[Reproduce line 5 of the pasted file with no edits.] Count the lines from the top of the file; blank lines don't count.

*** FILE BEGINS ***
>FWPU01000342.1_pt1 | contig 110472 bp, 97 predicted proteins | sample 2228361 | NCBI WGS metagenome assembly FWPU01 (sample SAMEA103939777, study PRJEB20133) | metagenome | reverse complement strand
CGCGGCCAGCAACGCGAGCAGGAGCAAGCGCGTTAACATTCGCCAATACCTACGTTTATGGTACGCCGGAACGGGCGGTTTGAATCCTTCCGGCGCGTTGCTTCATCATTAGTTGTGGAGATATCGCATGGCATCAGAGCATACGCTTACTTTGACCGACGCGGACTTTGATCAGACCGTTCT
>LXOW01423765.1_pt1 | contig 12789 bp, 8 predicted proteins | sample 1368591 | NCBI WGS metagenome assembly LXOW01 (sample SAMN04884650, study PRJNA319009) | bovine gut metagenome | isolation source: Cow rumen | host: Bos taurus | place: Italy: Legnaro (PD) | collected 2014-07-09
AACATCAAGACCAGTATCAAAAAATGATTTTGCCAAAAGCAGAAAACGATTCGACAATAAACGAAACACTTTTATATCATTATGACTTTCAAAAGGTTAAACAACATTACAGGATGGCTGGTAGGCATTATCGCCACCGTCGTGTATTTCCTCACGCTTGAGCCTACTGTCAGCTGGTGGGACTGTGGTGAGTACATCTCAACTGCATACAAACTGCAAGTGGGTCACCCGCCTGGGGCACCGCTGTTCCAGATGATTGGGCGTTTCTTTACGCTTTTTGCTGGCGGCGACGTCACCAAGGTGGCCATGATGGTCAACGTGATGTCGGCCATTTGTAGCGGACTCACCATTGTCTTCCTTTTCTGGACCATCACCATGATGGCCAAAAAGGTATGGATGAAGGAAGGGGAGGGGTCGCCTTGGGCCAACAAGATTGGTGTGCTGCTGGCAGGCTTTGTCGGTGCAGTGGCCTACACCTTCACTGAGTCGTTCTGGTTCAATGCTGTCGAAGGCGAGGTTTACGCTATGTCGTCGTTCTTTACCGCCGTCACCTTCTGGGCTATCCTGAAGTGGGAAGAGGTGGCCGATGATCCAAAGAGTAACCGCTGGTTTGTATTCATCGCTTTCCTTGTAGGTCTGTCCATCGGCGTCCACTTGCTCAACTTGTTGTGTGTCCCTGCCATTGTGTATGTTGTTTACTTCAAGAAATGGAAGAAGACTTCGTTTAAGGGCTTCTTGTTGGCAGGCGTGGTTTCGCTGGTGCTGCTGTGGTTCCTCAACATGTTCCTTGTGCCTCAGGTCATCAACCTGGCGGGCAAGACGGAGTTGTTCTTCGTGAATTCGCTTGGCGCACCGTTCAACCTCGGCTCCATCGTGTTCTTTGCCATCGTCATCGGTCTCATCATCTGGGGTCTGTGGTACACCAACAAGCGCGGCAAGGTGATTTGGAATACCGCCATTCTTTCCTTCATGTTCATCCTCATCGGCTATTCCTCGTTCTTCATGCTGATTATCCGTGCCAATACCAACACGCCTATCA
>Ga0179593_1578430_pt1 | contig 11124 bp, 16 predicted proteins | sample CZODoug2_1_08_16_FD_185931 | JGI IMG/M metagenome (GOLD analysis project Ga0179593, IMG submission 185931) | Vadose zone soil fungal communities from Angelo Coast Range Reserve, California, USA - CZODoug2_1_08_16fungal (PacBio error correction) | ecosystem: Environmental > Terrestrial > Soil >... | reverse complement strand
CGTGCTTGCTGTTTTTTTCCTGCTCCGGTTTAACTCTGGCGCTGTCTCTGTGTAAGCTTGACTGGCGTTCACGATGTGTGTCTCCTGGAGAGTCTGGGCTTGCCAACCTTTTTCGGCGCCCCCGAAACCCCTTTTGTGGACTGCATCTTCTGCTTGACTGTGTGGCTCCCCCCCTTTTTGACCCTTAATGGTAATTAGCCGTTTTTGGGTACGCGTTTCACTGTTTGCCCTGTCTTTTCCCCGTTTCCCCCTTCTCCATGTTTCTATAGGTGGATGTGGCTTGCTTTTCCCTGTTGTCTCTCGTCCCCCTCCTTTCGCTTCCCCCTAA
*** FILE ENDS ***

>Ga0179593_1578430_pt1 | contig 11124 bp, 16 predicted proteins | sample CZODoug2_1_08_16_FD_185931 | JGI IMG/M metagenome (GOLD analysis project Ga0179593, IMG submission 185931) | Vadose zone soil fungal communities from Angelo Coast Range Reserve, California, USA - CZODoug2_1_08_16fungal (PacBio error correction) | ecosystem: Environmental > Terrestrial > Soil >... | reverse complement strand